To Timbuktu--A Journey with Ibn Battuta

Teacher Notes | Task | Step-by-Step | Learning Advice | Project Time Line | Evaluation Criteria | Conclusion | Reflection | Group Evaluation Form


Ibn Battuta (1304-1369) is to this day known as one of the great travelers of all time. His journeys covered the entire Moslem world of his day plus Ceylon, Byzantium, China, and southern Russia. The length of his travels is estimated to be 75,000 miles. His last trip was to West Africa, across the Sahara to the Kingdom of Mali in 1353. This journey lasted until 1355, when he returned to his home in Morocco to stay.

Scenario for Students

The following sign has been spotted near the Moroccan home of Ibn Battuta:

Wanted: Four strong young travelers of good character to accompany the great Ibn Battuta from here to Timbuktu. Travelers will be expected to keep an account of their trip in the form of a journal which will include descriptions of the peoples, climate, and geography encountered as well as maps for others to follow. Be prepared for a journey of two years.


The Task

"A journey of a thousand miles begins with a single step." (Ancient Chinese proverb perhaps heard by Ibn Battuta when he visited China in 1345.)

At the end of this journey you will present to your class an account of your travels in the form of a written journal complete with maps. This journal will include the following:




Learning Advice

Remember that the focus of your map and journal is West Africa in the 14th century. When you arrive in Mali and are resting in Timbuktu, be sure to explore the influence of their great king, Mansa Musa. People will still be talking about his trip to Mecca and the impact it is having on their lives. What has happened to Mali since Mansa Musa's death?

Here are some web sites which may prove useful. Brainstorm with your group for key words to expand your search.

For information on:

The Catalan Atlas--14th Century maps

Ibn Battuta



Saharan Nomads


Project Time Line

Plan your time to adhere to the following schedule.

Day 1

Decide who will be responsible for which part of the work.

Day 2

Library reshearch.

Day 3

Library Reshearch.

Day 4

Groups meet to share information and plan further reshearch.

Day 5

Library reshearch as needed. Groups meet to organize information and begin writing. Cartographers decide on materials needed to produce maps.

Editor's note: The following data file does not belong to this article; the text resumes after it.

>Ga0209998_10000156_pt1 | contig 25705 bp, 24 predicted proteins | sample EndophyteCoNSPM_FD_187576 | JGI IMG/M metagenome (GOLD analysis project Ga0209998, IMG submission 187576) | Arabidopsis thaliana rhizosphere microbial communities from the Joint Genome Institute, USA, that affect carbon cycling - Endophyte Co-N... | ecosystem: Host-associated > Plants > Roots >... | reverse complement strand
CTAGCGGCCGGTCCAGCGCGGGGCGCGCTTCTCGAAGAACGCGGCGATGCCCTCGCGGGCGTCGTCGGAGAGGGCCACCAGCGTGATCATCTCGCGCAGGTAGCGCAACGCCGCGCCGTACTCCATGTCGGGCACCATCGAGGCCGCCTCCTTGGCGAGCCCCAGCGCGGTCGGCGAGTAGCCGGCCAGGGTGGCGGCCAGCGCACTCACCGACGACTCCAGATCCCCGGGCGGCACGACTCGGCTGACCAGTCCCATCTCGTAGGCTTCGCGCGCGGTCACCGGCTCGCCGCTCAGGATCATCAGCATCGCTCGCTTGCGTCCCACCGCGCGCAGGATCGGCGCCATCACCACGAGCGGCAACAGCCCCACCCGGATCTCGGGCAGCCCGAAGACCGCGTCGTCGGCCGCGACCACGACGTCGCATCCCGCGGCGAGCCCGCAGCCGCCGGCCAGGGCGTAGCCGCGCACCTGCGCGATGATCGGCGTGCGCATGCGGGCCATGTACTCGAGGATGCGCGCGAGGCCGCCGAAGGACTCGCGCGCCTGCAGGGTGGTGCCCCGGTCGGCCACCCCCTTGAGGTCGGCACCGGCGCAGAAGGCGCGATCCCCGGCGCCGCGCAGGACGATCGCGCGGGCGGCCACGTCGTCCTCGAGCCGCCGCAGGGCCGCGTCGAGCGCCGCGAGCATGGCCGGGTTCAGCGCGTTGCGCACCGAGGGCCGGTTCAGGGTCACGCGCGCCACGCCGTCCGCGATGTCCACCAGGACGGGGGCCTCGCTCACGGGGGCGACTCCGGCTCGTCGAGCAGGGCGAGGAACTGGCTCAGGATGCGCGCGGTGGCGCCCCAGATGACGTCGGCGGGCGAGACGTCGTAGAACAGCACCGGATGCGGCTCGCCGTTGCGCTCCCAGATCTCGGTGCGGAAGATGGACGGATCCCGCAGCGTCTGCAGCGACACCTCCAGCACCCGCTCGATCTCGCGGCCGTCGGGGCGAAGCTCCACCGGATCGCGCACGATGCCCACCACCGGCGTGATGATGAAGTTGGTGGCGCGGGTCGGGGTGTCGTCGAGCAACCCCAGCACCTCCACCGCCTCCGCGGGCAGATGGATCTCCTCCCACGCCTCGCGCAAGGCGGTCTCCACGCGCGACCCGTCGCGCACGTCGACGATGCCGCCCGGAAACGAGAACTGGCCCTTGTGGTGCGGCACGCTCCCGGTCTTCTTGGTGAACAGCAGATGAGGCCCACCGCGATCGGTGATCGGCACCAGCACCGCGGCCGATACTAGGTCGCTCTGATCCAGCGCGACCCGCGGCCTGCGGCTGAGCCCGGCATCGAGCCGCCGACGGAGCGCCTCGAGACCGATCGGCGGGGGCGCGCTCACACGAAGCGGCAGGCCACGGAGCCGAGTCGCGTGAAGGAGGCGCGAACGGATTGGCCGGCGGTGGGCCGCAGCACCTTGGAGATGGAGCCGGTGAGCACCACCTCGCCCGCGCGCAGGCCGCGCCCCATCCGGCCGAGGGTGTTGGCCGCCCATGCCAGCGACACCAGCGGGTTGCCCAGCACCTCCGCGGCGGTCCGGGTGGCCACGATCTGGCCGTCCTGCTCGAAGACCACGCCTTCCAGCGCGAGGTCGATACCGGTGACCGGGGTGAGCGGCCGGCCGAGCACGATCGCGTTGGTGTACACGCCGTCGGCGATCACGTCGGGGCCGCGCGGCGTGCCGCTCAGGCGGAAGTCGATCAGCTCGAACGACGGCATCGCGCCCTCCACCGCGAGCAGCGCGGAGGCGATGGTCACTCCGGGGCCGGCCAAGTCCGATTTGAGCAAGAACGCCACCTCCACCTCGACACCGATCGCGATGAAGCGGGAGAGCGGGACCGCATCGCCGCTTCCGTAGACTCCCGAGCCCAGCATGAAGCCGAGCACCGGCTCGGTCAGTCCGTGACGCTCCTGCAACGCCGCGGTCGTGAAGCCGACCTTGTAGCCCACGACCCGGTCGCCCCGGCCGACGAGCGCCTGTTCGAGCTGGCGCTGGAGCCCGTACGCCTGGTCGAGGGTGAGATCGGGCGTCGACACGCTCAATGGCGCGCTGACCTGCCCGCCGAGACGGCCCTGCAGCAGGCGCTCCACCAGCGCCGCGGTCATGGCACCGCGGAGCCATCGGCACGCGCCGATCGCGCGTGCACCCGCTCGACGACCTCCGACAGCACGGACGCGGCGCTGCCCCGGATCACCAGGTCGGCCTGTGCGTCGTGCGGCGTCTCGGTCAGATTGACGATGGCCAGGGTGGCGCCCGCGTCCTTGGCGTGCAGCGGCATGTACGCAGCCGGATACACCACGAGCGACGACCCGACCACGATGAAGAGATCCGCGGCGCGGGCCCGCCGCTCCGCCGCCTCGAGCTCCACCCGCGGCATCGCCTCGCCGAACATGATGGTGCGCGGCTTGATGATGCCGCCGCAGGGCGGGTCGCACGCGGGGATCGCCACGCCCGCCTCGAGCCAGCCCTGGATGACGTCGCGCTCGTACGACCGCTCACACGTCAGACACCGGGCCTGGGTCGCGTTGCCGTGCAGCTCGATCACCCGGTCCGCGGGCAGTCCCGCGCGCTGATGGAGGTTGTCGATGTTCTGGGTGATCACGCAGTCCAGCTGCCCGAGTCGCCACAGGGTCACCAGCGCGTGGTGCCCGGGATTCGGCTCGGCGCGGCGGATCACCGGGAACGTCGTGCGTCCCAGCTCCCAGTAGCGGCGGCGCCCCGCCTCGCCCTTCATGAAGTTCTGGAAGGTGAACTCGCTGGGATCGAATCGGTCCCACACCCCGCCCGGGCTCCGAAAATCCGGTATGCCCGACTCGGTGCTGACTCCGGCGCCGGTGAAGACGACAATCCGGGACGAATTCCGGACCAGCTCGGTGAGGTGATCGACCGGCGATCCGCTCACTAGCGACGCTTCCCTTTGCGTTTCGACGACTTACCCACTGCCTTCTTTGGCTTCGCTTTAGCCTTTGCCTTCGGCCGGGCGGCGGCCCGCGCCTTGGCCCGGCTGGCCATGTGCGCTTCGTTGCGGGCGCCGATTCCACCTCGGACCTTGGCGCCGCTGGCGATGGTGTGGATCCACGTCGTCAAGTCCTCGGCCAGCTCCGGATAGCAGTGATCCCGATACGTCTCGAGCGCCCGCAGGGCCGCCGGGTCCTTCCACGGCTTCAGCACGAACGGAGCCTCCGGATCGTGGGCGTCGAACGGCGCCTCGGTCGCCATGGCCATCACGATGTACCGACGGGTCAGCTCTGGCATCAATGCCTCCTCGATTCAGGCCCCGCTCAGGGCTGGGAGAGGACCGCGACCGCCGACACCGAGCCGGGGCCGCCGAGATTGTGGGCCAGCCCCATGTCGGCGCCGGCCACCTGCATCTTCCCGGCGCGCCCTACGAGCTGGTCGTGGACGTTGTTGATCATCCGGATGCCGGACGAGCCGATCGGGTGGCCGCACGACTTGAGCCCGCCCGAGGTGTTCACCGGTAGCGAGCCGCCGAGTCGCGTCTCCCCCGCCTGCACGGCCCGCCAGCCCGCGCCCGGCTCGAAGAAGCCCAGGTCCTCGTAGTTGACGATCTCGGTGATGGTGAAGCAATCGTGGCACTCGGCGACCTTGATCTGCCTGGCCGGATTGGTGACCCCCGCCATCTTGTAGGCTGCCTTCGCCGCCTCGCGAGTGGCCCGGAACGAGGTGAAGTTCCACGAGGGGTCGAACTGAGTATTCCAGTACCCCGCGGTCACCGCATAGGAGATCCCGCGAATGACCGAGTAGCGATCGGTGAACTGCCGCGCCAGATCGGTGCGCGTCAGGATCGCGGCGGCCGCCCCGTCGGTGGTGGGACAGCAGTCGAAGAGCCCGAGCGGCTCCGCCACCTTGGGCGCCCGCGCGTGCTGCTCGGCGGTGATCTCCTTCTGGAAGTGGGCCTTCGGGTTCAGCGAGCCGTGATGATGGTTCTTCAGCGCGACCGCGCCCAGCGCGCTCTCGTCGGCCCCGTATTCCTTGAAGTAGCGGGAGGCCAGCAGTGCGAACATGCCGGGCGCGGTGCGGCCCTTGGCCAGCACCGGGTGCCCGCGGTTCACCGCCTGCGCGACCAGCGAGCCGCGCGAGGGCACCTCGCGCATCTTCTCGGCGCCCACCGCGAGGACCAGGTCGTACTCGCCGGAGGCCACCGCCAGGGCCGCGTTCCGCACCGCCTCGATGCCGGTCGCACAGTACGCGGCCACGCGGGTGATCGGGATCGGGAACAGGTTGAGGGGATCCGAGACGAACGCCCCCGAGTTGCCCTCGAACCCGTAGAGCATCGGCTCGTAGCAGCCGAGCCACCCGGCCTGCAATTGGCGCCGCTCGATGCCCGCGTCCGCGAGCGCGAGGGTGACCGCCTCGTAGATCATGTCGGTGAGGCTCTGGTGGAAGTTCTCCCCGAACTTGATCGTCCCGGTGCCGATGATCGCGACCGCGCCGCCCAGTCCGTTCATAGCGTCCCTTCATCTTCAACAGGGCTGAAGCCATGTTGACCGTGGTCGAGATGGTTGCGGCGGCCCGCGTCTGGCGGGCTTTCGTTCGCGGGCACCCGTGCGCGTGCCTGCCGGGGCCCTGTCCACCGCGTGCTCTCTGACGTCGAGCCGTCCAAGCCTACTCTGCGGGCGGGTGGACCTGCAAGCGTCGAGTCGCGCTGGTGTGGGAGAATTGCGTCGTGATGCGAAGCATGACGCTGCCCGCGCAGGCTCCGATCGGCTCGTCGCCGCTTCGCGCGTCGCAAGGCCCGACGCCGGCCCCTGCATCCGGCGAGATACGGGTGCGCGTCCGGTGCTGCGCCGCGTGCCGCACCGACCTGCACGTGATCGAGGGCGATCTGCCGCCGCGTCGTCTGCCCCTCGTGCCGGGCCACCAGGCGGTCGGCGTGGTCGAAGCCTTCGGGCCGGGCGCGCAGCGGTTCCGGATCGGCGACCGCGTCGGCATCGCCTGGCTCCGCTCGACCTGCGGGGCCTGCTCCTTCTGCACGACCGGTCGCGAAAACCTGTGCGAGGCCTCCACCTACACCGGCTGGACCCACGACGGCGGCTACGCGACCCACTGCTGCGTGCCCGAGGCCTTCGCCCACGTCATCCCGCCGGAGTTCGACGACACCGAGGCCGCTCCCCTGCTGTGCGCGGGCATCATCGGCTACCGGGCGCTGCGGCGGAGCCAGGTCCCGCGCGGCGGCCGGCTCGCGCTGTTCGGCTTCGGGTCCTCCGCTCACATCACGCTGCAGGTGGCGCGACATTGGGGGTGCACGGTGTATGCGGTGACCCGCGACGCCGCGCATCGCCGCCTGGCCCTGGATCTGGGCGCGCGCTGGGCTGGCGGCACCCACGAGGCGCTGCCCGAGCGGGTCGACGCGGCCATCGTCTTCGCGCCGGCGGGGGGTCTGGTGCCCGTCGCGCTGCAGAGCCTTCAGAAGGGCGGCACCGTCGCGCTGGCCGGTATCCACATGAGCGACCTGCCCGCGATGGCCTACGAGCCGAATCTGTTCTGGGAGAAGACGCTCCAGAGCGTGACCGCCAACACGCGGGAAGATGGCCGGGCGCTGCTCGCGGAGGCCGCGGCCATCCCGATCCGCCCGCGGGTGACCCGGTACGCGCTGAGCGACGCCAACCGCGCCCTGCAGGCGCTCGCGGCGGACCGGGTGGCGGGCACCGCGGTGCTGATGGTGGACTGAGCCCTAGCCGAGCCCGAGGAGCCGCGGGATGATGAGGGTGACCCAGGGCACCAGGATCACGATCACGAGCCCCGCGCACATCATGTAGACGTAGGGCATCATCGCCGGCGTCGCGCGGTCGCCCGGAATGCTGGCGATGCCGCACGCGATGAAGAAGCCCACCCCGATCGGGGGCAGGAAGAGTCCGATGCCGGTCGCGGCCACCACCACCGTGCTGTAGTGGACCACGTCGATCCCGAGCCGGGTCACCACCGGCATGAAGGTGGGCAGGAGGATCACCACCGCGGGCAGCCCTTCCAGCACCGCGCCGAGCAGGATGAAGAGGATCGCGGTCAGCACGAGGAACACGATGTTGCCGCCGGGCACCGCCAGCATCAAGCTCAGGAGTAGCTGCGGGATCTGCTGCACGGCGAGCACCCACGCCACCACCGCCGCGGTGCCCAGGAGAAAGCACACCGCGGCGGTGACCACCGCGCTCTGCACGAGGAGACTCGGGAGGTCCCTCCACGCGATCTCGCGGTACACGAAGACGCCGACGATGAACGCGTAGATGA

Day 6

Journalists finish writing first drafts. Cartographers key maps to journals.

Day 7

Groups meet to critique map and journal drafts and suggest changes.

Day 8

Complete final drafts of journals and maps.

Day 9

Plan presentations. Brainstorm questions to ask other groups during presentations.

Day 10


Evaluation Criteria

Both your teacher and your classmates, using criteria agreed upon prior to the beginning of the project, will evaluate your work. You will be graded on:

  1. The quality of individual written work. Is it detailed, complete, and correct as to form? Have you been historically accurate? This is an individual grade, not a group grade.
  2. The quality of the group product. Does the project contain the work of every member of the group? Is it well organized and neatly presented? Is required documentation included?
  3. The quality of your presentation to the class. Did you present your part of the project? Were you able to answer questions from the class? This is an individual grade, not a group grade.
  4. Your participation in your group. This grade will be issued by your group members, individually and confidentially using the Group Evaluation form.



This project has been designed to provide an opportunity for you to learn more about the medieval trading kingdoms of sub-Saharan West Africa by "traveling" with one of the great travelers of all time, Ibn Battuta. I hope you increased your knowledge of the geography and climate zones of the area, as well as the people and places and their history.


Write a brief (one page or less) reflection on this project. Discuss what you learned.


Technical questions on the website to:

Last Revised: 3/17/06